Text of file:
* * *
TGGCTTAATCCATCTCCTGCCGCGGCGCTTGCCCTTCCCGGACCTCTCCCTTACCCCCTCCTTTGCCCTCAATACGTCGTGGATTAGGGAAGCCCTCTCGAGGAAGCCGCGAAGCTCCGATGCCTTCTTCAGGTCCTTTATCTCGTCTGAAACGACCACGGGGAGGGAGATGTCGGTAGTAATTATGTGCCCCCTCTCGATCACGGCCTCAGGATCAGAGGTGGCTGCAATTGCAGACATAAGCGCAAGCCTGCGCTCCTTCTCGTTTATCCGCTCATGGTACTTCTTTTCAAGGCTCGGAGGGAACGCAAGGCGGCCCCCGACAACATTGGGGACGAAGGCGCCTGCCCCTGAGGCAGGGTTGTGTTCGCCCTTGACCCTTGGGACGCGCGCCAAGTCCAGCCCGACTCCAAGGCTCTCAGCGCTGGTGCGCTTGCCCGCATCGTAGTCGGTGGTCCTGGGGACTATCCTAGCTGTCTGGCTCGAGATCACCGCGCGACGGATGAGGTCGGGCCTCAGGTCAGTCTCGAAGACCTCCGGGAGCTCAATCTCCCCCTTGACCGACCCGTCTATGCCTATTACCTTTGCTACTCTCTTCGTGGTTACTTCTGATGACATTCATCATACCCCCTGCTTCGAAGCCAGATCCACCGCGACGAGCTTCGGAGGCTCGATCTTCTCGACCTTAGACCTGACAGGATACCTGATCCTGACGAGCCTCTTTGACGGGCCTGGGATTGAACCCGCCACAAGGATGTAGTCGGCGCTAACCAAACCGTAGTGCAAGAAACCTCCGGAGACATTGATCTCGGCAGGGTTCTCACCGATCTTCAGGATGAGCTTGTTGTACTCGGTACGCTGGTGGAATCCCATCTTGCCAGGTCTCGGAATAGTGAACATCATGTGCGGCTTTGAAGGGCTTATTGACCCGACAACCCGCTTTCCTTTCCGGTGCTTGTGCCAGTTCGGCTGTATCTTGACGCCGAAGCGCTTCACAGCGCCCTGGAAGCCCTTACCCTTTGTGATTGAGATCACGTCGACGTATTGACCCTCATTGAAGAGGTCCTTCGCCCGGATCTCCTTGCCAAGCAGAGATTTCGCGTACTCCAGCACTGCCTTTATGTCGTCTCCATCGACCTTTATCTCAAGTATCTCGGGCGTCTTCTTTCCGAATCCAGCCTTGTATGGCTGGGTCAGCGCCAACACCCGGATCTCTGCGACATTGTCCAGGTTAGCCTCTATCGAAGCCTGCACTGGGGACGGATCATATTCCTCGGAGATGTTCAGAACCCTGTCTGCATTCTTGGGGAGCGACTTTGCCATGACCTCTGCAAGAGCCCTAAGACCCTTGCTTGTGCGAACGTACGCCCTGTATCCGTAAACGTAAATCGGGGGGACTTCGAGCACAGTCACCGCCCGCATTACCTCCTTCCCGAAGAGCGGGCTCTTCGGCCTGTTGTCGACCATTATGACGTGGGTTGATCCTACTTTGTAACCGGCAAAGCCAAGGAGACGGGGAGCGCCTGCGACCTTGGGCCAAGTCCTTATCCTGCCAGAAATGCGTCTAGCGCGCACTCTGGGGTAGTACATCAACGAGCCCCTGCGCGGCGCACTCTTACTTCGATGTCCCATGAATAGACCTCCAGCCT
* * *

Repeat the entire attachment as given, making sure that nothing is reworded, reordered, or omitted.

TGGCTTAATCCATCTCCTGCCGCGGCGCTTGCCCTTCCCGGACCTCTCCCTTACCCCCTCCTTTGCCCTCAATACGTCGTGGATTAGGGAAGCCCTCTCGAGGAAGCCGCGAAGCTCCGATGCCTTCTTCAGGTCCTTTATCTCGTCTGAAACGACCACGGGGAGGGAGATGTCGGTAGTAATTATGTGCCCCCTCTCGATCACGGCCTCAGGATCAGAGGTGGCTGCAATTGCAGACATAAGCGCAAGCCTGCGCTCCTTCTCGTTTATCCGCTCATGGTACTTCTTTTCAAGGCTCGGAGGGAACGCAAGGCGGCCCCCGACAACATTGGGGACGAAGGCGCCTGCCCCTGAGGCAGGGTTGTGTTCGCCCTTGACCCTTGGGACGCGCGCCAAGTCCAGCCCGACTCCAAGGCTCTCAGCGCTGGTGCGCTTGCCCGCATCGTAGTCGGTGGTCCTGGGGACTATCCTAGCTGTCTGGCTCGAGATCACCGCGCGACGGATGAGGTCGGGCCTCAGGTCAGTCTCGAAGACCTCCGGGAGCTCAATCTCCCCCTTGACCGACCCGTCTATGCCTATTACCTTTGCTACTCTCTTCGTGGTTACTTCTGATGACATTCATCATACCCCCTGCTTCGAAGCCAGATCCACCGCGACGAGCTTCGGAGGCTCGATCTTCTCGACCTTAGACCTGACAGGATACCTGATCCTGACGAGCCTCTTTGACGGGCCTGGGATTGAACCCGCCACAAGGATGTAGTCGGCGCTAACCAAACCGTAGTGCAAGAAACCTCCGGAGACATTGATCTCGGCAGGGTTCTCACCGATCTTCAGGATGAGCTTGTTGTACTCGGTACGCTGGTGGAATCCCATCTTGCCAGGTCTCGGAATAGTGAACATCATGTGCGGCTTTGAAGGGCTTATTGACCCGACAACCCGCTTTCCTTTCCGGTGCTTGTGCCAGTTCGGCTGTATCTTGACGCCGAAGCGCTTCACAGCGCCCTGGAAGCCCTTACCCTTTGTGATTGAGATCACGTCGACGTATTGACCCTCATTGAAGAGGTCCTTCGCCCGGATCTCCTTGCCAAGCAGAGATTTCGCGTACTCCAGCACTGCCTTTATGTCGTCTCCATCGACCTTTATCTCAAGTATCTCGGGCGTCTTCTTTCCGAATCCAGCCTTGTATGGCTGGGTCAGCGCCAACACCCGGATCTCTGCGACATTGTCCAGGTTAGCCTCTATCGAAGCCTGCACTGGGGACGGATCATATTCCTCGGAGATGTTCAGAACCCTGTCTGCATTCTTGGGGAGCGACTTTGCCATGACCTCTGCAAGAGCCCTAAGACCCTTGCTTGTGCGAACGTACGCCCTGTATCCGTAAACGTAAATCGGGGGGACTTCGAGCACAGTCACCGCCCGCATTACCTCCTTCCCGAAGAGCGGGCTCTTCGGCCTGTTGTCGACCATTATGACGTGGGTTGATCCTACTTTGTAACCGGCAAAGCCAAGGAGACGGGGAGCGCCTGCGACCTTGGGCCAAGTCCTTATCCTGCCAGAAATGCGTCTAGCGCGCACTCTGGGGTAGTACATCAACGAGCCCCTGCGCGGCGCACTCTTACTTCGATGTCCCATGAATAGACCTCCAGCCT